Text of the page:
CW: Aboriginal and Torres Strait Islander readers are advised that the following article contains discussion of an Indigenous boy who has died.
On 13 October, 15 year-old Noongar-Yamatji boy Cassius Turvey and his friends were chased and attacked by a group of men while walking home from school in Perth. Cassius was admitted to hospital with lacerations to his ear and forehead; he later suffered seizures and two strokes before passing away on 23 October. The attacker, 21 year-old Jack Steven James Brearley, has since been charged with murder.
Police are yet to confirm a motive, but a GoFundMe started by his cousin suggests Brearley wrongly presumed Cassius was responsible for breaking windows in the neighbourhood. Cassius was wearing his school uniform when Brearley attacked him, and it is reported that racial slurs were directed at Cassius and his friends during the attack. Yet police are not treating it as a racially-motivated incident, with WA Police Commissioner Col Blanch saying “it may be a case of mistaken identity, it might be a case of the wrong place at the wrong time.” Blanch has since backtracked from these comments after criticism from the community. To suggest the crime is any more just for being an alleged case of mistaken identity misses the racism at the core of the issue — even if Cassius was mistaken, he was mistaken for another young black boy. Nobody deserves to be murdered.
As highlighted in an open letter signed by Noongar leaders Jim Morrison, Dawn Wallam, David Collard, Donna Nelson, Justin Kickett, and Hannah McGlade, Cassius could not have been in the wrong place at the wrong time. He, like millions of other students, was simply walking home from school with his friends. If walking home from school is being in “the wrong place”, then that is a damning and woeful reflection on the state of our country.
Over 40 vigils were held across the country on 2 November to mourn the tragedy and remember Cassius. According to his mother Mechelle Turvey, Cassius, a Year 9 student, was known for his love of basketball, his lawn-mowing business, and helping his mates with their homework.
“We knew from the early days Cassius would be a shining star. This was easily seen by his family by the way he smiled, he laughed. He was jovial, kind and his heart – larger than life,” she said in a statement ahead of the vigil in Perth.
Cassius’ death is painful and traumatic, weighing especially on the hearts and minds of Indigenous people and communities. Unfortunately, for them this suffering is nothing new. We share in this pain and anger while recognising that most of us will never truly experience nor understand this sense of loss.
Against a backdrop of over 500 Indigenous deaths in custody since 1991, the ongoing coronial inquest into the humiliation and killing of Kumanjayi Walker by Constable Zachary Rolfe in the Northern Territory, and the recent death of Jai Wright after his bike was hit by a police car in Alexandria this year, Cassius is yet another victim of the Australian judicial system, a structure designed to harm Indigenous lives and livelihoods, and sadly won’t be the last. The system we live in vilifies young Indigenous men.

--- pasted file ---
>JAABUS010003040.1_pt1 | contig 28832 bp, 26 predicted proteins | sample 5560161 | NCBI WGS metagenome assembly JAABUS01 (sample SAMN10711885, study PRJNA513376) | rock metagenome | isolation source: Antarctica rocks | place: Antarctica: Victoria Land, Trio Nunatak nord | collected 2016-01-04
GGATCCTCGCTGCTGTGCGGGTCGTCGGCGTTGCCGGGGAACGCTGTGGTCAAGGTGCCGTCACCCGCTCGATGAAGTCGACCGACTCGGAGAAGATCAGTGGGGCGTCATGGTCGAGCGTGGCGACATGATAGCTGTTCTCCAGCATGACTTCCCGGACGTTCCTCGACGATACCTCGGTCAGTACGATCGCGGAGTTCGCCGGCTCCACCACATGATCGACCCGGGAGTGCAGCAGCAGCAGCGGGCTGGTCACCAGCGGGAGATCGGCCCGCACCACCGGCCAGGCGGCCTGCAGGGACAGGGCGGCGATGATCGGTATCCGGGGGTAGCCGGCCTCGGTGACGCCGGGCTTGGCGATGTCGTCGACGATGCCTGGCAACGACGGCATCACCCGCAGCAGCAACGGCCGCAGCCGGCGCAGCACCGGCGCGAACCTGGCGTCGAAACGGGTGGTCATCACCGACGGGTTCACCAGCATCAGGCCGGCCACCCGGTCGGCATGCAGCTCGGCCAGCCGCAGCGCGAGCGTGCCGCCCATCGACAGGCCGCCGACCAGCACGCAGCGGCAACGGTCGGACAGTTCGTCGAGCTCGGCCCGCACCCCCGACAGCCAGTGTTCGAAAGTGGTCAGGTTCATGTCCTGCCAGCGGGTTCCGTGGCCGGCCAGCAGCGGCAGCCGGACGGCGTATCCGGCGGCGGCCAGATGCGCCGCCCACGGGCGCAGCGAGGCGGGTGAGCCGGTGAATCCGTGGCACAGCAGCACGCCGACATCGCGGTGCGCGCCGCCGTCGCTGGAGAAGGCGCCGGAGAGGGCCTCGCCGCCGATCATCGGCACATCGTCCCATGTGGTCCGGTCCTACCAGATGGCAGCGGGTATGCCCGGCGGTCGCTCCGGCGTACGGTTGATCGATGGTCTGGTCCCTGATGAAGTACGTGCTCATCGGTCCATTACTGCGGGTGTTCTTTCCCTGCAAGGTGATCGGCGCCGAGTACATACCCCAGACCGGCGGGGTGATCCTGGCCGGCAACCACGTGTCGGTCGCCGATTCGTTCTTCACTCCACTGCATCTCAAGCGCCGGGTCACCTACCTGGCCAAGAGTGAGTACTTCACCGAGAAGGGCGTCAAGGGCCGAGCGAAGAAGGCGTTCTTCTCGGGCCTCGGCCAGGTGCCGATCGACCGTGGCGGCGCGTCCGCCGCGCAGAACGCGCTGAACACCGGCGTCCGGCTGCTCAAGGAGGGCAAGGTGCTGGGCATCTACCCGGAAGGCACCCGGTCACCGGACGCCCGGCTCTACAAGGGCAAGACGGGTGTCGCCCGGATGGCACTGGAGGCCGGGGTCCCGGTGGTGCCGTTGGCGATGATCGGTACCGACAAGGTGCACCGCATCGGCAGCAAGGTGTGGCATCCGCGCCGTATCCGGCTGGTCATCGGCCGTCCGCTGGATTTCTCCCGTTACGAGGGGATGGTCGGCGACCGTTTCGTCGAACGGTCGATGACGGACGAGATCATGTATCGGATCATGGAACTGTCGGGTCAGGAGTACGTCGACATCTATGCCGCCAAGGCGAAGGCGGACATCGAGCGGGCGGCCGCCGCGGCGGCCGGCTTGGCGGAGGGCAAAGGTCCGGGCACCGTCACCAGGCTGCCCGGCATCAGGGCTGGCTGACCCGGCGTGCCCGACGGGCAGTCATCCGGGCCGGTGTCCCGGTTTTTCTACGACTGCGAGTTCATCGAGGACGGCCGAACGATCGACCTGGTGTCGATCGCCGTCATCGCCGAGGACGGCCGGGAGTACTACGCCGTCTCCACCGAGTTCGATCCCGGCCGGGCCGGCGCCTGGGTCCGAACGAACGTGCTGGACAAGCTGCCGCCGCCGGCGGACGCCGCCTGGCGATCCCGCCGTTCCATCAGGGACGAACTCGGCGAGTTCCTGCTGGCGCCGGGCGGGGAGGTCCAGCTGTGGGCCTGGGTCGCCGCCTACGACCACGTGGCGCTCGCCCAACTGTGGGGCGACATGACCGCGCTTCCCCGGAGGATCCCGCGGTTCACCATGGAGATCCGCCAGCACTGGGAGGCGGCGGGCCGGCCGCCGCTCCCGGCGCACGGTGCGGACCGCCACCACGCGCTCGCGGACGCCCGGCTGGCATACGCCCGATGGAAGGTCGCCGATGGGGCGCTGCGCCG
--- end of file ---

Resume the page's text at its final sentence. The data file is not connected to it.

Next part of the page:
Recent findings that First Nations women are being murdered up to 12 times the national average highlight the failure of institutions to effectively address the racialised nature of violence in this country. The ongoing inability of settler-colonial institutions to name and grapple with racial violence is an indicator of the ongoing nature of the colonial project. It continues to be the standard for First Nations peoples to suffer in the name of upholding white, colonial values and systems — it must end now. We still have so far to go to achieve real justice.
As student journalists, we have a responsibility to use our platform to uplift the voices of First Nations peoples, as well as resist the settler-colonial systems that continue to perpetrate violence against First Nations peoples. It is not enough to simply communicate the facts as they’re told to us by oftentimes white authorities. Our responsibility is to name the undeniable racism underlying these acts of violence that authorities are too quick to shy away from. Honi Soit will continue to be part of the fight to dismantle these systems until real First Nations justice is achieved.
Amidst the tragedy of her son’s death and the outpouring of grief from the community, Cassius’ mother, Mechelle Turvey, calls not for hatred or violence. Instead, she calls for justice – she calls for love.
“I don’t want to fuel hate,” she said at Wednesday night’s vigil. “Hate fuels hate, violence fuels violence.”
We will use our platform to scrutinise racist authorities. We will use our platform to spread love.